Jul 052015

In 2012, thanks to an award from The Winston Churchill Travelling Fellowship, disabled actor and activist Liz Carr travelled to the then five countries where assisted suicide and/or euthanasia are legal ie Belgium, The Netherlands, Switzerland, Luxembourg and in the USA, Oregon and Washington State.  (Assisted suicide is now also legal in the US state of Vermont and in Canada).


Liz is opposed to the legalisation of assisted suicide and wanted to discover for herself how these laws work in practice and how, if at all, their existence changes the culture of a country.  She shares her discoveries in a two-part BBC World Service radio documentary entitled, “When Assisted Death is Legal” and which is available to listen to here: https://www.bbc.co.uk/programmes/p014dkq5


In under an hour of listening time, these programmes provide important new information and perspectives on this most difficult of topics.  For example:


* In Luxembourg, Jean Huss and Lydie Err, who co-sponsored the Assisted Suicide and Euthanasia Bill 2012, admitted they were disappointed in the law because they said it failed to include children and those with dementia.  When I asked why these groups were not included in their law, they said that they knew it was easier to pass the law initially for terminally ill people only and then, once passed, to increase the law’s application.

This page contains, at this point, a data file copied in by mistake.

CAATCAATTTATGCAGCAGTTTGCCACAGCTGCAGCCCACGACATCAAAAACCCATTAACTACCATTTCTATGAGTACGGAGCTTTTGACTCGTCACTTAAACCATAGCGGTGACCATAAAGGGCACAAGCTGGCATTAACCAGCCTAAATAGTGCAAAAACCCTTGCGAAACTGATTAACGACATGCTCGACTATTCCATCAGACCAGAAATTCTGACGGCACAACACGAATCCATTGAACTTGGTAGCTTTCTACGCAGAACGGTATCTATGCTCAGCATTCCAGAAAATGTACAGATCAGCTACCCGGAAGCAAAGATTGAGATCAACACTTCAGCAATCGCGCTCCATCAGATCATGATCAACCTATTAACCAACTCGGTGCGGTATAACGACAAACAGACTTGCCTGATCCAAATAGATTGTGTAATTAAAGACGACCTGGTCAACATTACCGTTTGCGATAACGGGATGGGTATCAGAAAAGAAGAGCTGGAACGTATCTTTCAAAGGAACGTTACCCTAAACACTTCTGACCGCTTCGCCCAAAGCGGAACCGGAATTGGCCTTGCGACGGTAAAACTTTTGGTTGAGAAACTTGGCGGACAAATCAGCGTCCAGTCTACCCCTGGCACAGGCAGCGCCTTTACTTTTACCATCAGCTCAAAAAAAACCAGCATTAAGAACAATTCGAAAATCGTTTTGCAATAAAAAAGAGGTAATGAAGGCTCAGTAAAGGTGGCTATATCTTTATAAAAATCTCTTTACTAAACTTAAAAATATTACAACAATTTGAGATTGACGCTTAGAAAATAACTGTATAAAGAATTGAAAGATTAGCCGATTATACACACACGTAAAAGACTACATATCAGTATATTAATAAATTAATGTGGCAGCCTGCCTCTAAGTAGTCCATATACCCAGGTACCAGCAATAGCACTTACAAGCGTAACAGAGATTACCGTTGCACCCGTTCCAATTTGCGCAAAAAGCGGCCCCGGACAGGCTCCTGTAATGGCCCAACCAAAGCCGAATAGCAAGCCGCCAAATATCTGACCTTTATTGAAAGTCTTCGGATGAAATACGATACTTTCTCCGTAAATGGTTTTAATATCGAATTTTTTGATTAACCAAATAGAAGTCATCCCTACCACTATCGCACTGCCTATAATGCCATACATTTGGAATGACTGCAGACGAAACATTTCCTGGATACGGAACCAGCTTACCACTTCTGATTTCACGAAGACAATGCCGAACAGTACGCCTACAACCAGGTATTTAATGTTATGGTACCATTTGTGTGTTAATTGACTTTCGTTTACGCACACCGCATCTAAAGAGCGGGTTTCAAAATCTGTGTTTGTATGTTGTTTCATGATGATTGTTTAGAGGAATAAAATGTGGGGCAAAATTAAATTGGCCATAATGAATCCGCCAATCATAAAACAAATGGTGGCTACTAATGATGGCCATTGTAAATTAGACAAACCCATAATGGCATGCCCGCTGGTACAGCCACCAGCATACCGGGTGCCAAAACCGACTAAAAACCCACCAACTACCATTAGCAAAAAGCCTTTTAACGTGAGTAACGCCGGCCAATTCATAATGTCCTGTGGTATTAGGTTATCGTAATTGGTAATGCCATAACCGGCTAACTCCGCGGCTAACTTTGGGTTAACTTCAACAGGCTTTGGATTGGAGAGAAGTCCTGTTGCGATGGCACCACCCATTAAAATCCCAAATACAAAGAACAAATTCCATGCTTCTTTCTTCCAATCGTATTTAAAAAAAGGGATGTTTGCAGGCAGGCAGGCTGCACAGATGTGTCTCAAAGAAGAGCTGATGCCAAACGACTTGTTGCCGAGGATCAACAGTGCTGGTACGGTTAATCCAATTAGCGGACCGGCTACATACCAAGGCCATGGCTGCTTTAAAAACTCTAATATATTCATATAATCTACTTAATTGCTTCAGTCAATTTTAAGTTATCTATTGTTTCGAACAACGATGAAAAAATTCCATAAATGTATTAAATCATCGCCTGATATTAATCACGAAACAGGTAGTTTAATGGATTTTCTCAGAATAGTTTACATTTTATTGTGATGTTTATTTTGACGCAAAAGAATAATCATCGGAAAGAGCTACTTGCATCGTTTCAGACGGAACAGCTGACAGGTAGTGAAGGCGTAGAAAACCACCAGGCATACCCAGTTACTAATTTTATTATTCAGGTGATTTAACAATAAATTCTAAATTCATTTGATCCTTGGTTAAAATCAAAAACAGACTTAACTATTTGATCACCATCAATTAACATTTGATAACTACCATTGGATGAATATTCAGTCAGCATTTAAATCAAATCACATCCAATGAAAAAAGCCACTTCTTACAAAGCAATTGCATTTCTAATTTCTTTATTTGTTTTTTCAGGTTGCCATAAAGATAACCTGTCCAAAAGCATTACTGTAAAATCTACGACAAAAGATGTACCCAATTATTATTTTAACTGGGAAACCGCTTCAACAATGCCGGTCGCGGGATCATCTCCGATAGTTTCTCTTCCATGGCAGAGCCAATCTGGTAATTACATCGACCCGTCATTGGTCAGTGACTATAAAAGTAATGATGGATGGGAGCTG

* In Oregon, where the law is the blueprint for the Assisted Dying Bill currently before you in the House of Lords, the 2013 statistics reveal that pain is infact not one of the main concerns of people requesting assisted suicide.  Instead, the three main reasons are loss of autonomy (93%), decreasing ability to participate in activities that make life enjoyable (88.7%) and loss of dignity (73.2%).  By comparison, inadequate pain control or concern about it was one of the least important concerns at 28.2%.


*  Since this documentary was produced, Washington State’s 2013 annual report has shown that 61% of all those who were supplied lethal drugs in order to commit suicide listed the feeling of being a burden on family, friends or caregivers as one of their main reasons for their request.


* In Switzerland, assisted suicide has been legal since the late 1800’s and one of its most stringent safeguards is that each case is investigated by the police


* The Netherlands are currently debating something called ‘Completed Life’ which would legalise assisted suicide for those 70+ who are tired of life


* In the first 10 years since the Belgium Euthanasia law was enacted, there has not been one case of abuse reported.  Is this because there have been no abuses (the BMJ reported in 2010 that only half of all euthanasia cases are properly reported) or because, as in most other countries, reporting and monitoring are self-regulatory?